Esau is racing to meet the limping Jacob who has fearfully anticipated this moment for 20 years. The injured, or crippled, Jacob will not be able to out maneuver the running Esau, so Jacob has to wait to be overtaken by him.
The encounter that has been building for two decades is described with a pile-up of five verbs in verse 33:4:
Jesus seems to draw on this verse when he tells the story of the prodigal son, whose reunion with his father is reminiscent of this encounter between Esau and Jacob:
“But while he was still a long way off, his father saw him and was filled with compassion for him; he ran to his son, threw his arms around him and kissed him.”
This is also Joseph’s response when he revealed himself to his brothers:
“Then he threw his arms around his brother Benjamin and wept, and Benjamin embraced him, weeping. And he kissed all his brothers and wept over them.” - Genesis 45:14-15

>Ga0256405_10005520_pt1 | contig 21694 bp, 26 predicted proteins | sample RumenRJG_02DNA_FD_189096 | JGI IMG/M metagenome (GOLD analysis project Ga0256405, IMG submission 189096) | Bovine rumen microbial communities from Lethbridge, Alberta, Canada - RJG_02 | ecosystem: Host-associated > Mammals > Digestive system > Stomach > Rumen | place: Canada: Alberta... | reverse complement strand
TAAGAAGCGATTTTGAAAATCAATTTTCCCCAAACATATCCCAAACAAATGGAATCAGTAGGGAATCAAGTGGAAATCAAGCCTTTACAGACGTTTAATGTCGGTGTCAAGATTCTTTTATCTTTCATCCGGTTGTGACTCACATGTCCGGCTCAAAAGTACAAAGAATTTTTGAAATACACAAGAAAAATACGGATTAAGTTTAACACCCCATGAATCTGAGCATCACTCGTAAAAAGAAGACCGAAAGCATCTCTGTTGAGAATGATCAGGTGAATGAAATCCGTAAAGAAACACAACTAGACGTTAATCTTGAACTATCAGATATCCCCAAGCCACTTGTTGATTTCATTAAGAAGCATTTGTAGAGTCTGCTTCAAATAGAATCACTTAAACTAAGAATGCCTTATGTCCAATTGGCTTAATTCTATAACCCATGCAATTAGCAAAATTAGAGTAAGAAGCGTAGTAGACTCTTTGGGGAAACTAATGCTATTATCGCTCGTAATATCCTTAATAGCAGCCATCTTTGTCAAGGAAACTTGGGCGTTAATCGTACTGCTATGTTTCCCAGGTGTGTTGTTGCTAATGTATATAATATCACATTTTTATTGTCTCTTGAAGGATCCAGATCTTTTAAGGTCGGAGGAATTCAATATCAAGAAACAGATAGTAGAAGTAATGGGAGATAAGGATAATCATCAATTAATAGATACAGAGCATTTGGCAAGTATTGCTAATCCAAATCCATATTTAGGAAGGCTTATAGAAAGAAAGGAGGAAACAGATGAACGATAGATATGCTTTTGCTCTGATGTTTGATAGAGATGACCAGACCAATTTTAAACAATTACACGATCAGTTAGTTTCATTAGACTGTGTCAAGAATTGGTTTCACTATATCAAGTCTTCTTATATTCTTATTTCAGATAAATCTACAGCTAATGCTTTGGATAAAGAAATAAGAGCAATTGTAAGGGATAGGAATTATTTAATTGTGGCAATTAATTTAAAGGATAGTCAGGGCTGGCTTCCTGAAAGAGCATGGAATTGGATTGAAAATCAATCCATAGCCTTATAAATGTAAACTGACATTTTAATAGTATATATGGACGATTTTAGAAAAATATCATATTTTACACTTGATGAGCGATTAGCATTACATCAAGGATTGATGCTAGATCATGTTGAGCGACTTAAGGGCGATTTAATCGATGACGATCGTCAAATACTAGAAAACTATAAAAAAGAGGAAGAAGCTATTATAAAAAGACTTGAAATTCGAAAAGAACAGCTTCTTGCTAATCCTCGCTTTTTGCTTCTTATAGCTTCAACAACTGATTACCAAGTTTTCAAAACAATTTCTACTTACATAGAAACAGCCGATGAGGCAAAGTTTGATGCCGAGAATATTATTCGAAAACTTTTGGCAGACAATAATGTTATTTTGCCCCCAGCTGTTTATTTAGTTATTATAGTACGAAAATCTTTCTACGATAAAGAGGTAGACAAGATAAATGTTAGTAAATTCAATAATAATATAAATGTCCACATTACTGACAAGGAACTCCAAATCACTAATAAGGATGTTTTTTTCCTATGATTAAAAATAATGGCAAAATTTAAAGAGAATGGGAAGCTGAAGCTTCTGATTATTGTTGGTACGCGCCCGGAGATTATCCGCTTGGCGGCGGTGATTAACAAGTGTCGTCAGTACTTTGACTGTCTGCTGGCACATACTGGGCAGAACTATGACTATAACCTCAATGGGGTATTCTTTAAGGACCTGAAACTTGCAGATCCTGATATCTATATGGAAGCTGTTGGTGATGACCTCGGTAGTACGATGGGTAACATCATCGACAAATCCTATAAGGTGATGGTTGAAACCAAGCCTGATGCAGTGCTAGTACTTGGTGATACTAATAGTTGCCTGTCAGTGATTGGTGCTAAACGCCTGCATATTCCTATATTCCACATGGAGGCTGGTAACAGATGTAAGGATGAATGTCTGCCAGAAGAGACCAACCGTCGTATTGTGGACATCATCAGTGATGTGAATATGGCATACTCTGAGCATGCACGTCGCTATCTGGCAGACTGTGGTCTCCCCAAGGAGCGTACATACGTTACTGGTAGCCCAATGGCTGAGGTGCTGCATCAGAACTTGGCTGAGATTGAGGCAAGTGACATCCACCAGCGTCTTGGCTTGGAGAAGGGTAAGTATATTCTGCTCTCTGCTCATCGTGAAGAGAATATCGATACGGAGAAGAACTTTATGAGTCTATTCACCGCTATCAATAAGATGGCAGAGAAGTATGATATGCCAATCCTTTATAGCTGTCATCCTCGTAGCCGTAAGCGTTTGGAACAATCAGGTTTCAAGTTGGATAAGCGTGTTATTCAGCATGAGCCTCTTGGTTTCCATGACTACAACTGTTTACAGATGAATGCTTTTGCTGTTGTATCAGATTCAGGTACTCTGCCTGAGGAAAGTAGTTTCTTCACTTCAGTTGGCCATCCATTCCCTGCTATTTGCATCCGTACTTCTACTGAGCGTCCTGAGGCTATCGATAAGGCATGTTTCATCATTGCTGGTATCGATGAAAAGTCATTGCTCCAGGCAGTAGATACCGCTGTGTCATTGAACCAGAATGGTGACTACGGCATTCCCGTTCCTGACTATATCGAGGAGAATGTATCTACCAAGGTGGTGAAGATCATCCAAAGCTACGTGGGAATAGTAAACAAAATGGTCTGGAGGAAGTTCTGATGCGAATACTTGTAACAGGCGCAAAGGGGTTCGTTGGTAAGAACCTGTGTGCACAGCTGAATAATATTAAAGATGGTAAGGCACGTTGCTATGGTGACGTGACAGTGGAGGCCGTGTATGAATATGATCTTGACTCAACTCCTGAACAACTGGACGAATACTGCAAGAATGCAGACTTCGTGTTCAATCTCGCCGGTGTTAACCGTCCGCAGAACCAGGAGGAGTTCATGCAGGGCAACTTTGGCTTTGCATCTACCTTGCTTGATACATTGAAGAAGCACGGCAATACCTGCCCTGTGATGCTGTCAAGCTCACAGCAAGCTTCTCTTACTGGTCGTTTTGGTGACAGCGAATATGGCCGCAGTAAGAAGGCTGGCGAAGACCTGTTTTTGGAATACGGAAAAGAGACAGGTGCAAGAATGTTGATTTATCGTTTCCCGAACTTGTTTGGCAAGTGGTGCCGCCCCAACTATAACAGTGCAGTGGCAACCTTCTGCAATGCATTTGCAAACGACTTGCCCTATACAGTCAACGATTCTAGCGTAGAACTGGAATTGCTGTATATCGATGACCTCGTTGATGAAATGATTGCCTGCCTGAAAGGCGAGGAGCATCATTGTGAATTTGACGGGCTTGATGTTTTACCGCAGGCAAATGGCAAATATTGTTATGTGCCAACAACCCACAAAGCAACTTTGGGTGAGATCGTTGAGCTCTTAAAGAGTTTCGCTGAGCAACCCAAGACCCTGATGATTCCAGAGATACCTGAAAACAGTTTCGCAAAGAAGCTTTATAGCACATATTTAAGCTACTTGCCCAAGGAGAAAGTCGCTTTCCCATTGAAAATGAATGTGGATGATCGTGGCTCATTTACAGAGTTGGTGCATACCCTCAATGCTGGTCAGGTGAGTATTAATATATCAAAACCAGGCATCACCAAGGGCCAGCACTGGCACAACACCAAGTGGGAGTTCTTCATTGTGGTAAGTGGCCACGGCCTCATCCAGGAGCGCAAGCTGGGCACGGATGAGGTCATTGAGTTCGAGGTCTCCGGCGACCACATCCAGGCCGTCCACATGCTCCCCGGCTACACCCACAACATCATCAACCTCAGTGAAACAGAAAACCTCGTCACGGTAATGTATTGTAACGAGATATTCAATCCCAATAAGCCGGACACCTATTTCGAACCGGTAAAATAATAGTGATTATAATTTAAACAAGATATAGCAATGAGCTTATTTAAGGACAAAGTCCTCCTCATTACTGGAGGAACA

And, then again in Genesis 46:29, when Joseph sees his father Jacob for the first time in twenty-two years:
"Joseph had his chariot made ready and went to Goshen to meet his father Israel (or, Jacob). As soon as Joseph appeared before him, he threw his arms around his father and wept for a long time.” – Genesis 46:29
In each of these cases the person doing the running to initiate the embrace was the person who had been wronged in the relationship:
The kiss may be a sign of forgiveness as appears to be the case with David kissing his son Absalom when he was restored to him in 2 Samuel 15:1.
- Esau (after 20 years)
- the father of the prodigal son
- Joseph (after 22 years)